Destination – After a strategic reinvention, where you end up will look different from where you were. The people who were with you in the past, may not follow you into the future because they don’t want to, or are not capable of making the shift; they’re not invested in the change. Your destination can represent a fresh start, a new beginning, a different approach to how you add value to others. It’s important to take advantage of the momentum you gather along the way and carefully construct the environment crucial to your success.

Winds of Change

Former Intel CEO Andy Grove’s book, Only the Paranoid Survive, makes the point that we all need to expose ourselves to the winds of change. These winds at some point will require us to shift gears, and experience a strategic reinvention, so that we can move further faster. It’s rarely easy. Often a coach, advisor or consultant with specific expertise in the area of focus can help to guide you on the pathway, to help as you shift gears. Steve Ballmer seems to be finding his pace and enjoying the process. Microsoft, IBM and other organizations similarly positioned will be pushed forward by less patient stakeholders. Ultimately all of us will reach a point where we need to shift. How will you handle it?

Doggin’ Philadelphia: 10 Cool Things See When You Walk Your Dog

“If your dog is fat,” the old saying goes, “you aren’t getting enough exercise.” But walking the dog need not be just about a little exercise. Here are 10 cool things you can see in greater Philadelphia while you hike with your dog.

FOLK ART

In 1855, a hotel entrepreneur built a new inn on Rex Avenue. To draw attention to his hostelry he constructed an Indian from old barn boards and propped it up on top of a rock overlooking the Gorge. In 1902, when the Indian Rock Hotel was long gone but with the silhouette still there, artist Massey Rhind was commissioned to make a representation of a “Delaware Indian, looking west to where his people have gone.” The kneeling warrior has gazed up the Wissahickon Gorge ever since. A switchback trail leads to the Indian Statue where you can get close enough to pat his knee. And take in a breathtaking view.

MONUMENTAL M0NUMENTS

The Multi-Use Trail rolls past reconstructed huts and parade grounds that transport you back to the Revolution. The National Memorial Arch, a massive stone tribute dedicated in 1917, stands out along the route. The inscription reads: “Naked and starving as they are, we cannot enough admire the incomparable patience and fidelity of the soldiery. Washington at Valley Forge, February 16, 1778.” In the southern part of White Clay, reached by the Twin Valley Trail, is the Arc Corner Monument marking one end of the 12-mile arc which forms the Pennsylvania-Delaware state line, unique in American political boundary-making. The circular divide dates to William Penn’s directive of August 28, 1701, when Delaware was still a part of Pennsylvania, known as the Lower Three Counties. A little more than 1/2 mile to the west is another monument marking the tri-state junction of Delaware,Pennsylvania and Maryland.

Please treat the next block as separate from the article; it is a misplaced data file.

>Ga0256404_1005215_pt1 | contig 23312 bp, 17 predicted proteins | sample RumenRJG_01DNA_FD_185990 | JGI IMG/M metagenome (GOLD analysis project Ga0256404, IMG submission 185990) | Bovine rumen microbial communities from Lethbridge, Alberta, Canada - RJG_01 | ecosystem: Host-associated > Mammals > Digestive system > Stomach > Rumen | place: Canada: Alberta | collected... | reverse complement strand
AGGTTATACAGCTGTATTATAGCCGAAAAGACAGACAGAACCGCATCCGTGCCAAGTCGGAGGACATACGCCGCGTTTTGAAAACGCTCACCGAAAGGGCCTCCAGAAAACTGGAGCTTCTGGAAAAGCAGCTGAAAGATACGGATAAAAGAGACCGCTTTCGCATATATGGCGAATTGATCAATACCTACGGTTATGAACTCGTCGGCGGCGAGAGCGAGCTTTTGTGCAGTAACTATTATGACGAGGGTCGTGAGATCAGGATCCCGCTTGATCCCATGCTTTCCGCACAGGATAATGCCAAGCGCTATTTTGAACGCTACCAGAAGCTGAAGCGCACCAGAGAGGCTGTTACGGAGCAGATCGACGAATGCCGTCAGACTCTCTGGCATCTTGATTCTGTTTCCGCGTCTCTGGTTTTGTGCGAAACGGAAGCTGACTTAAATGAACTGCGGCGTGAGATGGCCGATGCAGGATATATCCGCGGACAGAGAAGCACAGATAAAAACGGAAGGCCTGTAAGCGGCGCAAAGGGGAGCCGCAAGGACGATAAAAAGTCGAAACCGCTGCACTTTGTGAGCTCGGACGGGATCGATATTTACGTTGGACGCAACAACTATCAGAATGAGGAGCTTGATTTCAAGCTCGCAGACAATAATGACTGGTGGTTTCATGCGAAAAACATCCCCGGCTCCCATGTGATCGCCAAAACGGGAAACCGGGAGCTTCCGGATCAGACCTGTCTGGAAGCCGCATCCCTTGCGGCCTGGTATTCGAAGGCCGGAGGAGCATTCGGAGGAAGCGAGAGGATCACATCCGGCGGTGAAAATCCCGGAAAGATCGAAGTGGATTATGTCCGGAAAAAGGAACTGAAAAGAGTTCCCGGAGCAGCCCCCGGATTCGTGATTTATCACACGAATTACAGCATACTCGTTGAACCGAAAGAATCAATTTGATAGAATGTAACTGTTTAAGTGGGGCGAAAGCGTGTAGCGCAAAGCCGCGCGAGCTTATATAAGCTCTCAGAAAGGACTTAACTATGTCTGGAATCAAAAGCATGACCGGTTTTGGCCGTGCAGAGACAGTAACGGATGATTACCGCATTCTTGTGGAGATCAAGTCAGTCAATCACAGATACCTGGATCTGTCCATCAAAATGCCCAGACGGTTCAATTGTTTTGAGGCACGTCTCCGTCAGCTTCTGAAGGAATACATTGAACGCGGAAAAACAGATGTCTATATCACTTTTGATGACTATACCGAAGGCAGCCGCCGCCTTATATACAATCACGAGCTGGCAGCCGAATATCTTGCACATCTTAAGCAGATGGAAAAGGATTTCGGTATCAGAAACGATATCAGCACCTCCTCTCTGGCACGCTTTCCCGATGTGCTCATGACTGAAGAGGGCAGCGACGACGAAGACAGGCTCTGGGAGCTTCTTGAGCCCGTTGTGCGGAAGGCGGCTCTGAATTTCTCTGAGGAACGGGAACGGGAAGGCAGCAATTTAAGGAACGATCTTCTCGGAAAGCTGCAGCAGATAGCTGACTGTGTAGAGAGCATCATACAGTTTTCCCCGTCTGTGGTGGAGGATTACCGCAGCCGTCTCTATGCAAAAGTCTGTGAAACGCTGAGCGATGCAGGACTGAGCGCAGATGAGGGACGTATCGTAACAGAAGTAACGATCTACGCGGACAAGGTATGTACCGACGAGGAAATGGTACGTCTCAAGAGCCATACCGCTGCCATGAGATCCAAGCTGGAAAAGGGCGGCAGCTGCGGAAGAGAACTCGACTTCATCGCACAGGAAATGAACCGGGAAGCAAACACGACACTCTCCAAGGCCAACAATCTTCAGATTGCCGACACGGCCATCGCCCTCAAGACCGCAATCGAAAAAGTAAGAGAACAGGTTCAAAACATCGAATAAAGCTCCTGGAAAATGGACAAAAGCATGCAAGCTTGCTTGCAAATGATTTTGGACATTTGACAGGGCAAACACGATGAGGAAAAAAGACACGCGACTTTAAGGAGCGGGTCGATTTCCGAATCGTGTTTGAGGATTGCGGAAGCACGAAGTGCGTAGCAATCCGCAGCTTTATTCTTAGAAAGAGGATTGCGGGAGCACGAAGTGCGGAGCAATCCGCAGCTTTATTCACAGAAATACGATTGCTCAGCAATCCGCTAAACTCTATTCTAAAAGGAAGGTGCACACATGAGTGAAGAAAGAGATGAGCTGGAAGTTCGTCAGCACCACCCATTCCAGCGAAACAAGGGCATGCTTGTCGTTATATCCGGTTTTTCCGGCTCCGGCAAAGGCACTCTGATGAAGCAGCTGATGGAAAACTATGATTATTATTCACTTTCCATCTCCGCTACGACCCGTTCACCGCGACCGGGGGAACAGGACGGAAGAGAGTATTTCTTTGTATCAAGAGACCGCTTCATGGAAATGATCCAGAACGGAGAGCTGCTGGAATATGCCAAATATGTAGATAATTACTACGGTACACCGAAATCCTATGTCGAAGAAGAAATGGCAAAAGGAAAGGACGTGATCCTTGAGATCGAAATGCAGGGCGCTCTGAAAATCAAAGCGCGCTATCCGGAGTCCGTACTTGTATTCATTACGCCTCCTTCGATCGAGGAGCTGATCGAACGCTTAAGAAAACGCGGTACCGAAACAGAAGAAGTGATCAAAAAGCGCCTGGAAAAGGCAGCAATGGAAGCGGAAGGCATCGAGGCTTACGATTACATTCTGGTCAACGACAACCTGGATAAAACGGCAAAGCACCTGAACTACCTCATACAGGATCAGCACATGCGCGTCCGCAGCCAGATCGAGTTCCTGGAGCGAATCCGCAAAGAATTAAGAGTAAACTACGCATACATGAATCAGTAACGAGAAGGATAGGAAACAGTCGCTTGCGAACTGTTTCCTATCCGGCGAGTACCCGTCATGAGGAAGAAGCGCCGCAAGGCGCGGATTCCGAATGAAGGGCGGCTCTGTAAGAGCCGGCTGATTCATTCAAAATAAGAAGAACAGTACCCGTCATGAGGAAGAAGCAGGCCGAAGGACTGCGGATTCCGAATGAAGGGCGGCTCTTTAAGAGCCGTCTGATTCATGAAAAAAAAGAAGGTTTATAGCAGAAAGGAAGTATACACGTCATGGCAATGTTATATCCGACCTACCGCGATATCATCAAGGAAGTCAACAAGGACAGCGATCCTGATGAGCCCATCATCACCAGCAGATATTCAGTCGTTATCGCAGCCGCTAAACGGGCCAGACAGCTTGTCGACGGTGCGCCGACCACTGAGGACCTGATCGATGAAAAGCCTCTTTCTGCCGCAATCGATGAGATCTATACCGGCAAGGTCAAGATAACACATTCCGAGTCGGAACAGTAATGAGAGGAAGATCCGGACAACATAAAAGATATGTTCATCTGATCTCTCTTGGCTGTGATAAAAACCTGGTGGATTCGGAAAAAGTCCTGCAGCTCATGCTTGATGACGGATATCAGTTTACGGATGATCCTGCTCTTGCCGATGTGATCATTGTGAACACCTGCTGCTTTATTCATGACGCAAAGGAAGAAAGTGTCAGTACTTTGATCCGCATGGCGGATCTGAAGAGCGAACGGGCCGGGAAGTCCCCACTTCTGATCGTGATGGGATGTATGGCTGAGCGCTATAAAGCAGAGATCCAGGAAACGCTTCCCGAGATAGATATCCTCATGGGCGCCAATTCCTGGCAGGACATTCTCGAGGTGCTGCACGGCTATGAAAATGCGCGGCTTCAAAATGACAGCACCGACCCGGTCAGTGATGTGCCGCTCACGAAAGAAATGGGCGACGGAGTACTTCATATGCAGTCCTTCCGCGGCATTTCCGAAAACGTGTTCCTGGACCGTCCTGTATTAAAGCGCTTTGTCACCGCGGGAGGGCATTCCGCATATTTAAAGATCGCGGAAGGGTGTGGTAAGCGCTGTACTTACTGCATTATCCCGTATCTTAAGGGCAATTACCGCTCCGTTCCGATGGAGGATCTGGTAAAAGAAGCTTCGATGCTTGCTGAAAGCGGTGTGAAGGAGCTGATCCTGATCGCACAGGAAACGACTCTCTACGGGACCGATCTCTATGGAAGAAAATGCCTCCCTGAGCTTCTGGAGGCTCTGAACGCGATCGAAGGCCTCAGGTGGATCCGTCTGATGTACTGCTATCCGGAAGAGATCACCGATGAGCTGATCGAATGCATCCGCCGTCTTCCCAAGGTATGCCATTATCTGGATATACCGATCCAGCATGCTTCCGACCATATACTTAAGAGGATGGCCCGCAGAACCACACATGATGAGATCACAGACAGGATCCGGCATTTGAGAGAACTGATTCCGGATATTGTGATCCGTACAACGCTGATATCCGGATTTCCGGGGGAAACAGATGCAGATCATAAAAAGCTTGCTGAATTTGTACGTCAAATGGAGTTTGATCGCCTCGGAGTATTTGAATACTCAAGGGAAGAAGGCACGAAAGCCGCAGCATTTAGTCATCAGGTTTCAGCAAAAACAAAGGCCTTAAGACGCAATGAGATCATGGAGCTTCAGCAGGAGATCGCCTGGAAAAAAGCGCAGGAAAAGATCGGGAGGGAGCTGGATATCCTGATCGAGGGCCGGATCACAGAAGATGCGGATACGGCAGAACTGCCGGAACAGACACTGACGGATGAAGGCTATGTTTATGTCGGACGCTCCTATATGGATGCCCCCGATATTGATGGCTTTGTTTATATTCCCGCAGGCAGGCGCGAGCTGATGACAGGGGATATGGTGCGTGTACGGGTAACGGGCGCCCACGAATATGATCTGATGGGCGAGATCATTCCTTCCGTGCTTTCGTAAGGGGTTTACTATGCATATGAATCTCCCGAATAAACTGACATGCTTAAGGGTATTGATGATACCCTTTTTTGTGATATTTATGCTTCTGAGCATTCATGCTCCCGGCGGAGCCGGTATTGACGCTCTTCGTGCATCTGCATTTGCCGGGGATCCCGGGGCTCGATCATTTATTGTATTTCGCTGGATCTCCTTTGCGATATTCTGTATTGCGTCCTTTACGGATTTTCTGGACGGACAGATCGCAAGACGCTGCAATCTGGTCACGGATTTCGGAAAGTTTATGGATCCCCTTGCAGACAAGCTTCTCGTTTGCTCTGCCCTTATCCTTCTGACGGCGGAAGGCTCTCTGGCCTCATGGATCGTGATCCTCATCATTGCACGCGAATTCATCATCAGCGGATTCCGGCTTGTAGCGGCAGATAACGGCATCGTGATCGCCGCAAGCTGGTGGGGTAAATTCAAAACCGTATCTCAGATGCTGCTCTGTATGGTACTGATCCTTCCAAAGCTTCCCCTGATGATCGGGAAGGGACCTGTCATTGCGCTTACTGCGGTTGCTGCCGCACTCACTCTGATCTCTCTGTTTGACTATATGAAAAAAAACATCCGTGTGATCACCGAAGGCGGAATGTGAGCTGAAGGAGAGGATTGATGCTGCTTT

AMERICAN CASTLES

Breaking out of the woods at several points on the hilltops you are greeted with an unparalleled view of Granogue, one of the more spectacular of the American castles dotting the Brandywine Valley’s chateau lands.

MOVIE LOCATIONS

Flying concentric circles outward from Philadelphia, Hollywood location scouts for Oprah Winfrey’s movie project, Beloved, spotted the Fair Hill terrain and selected it as the backdrop for the film’s rural scenes. A ramshackle 19th-century tenant farm was constructed and much of the movie shot here. The producers decided to leave the movie set intact, to deteriorate naturally. You can wander among the fake buildings and even knock on the styrofoam stones.

COOL FORTS

Where else can a dog climb into an actual battery and scan the Delaware River where gunnery officers once aimed guns capable of accurately firing 1,000-pound projectiles eight miles like he can at Fort Mott State Park? Fort DuPont, named for Civil War fleet commander Admiral Samuel Francis duPont, saw active duty in three wars before becoming a state park. The 1-mile River View Trail, a grassy loop path, begins in the marshland along the Delaware River and finishes in shaded woodlands. The trail takes you past several ruins of the military installation, camoflauged to river traffic, and features sustained views of the Delaware River and Fort Delaware on Pea Patch Island.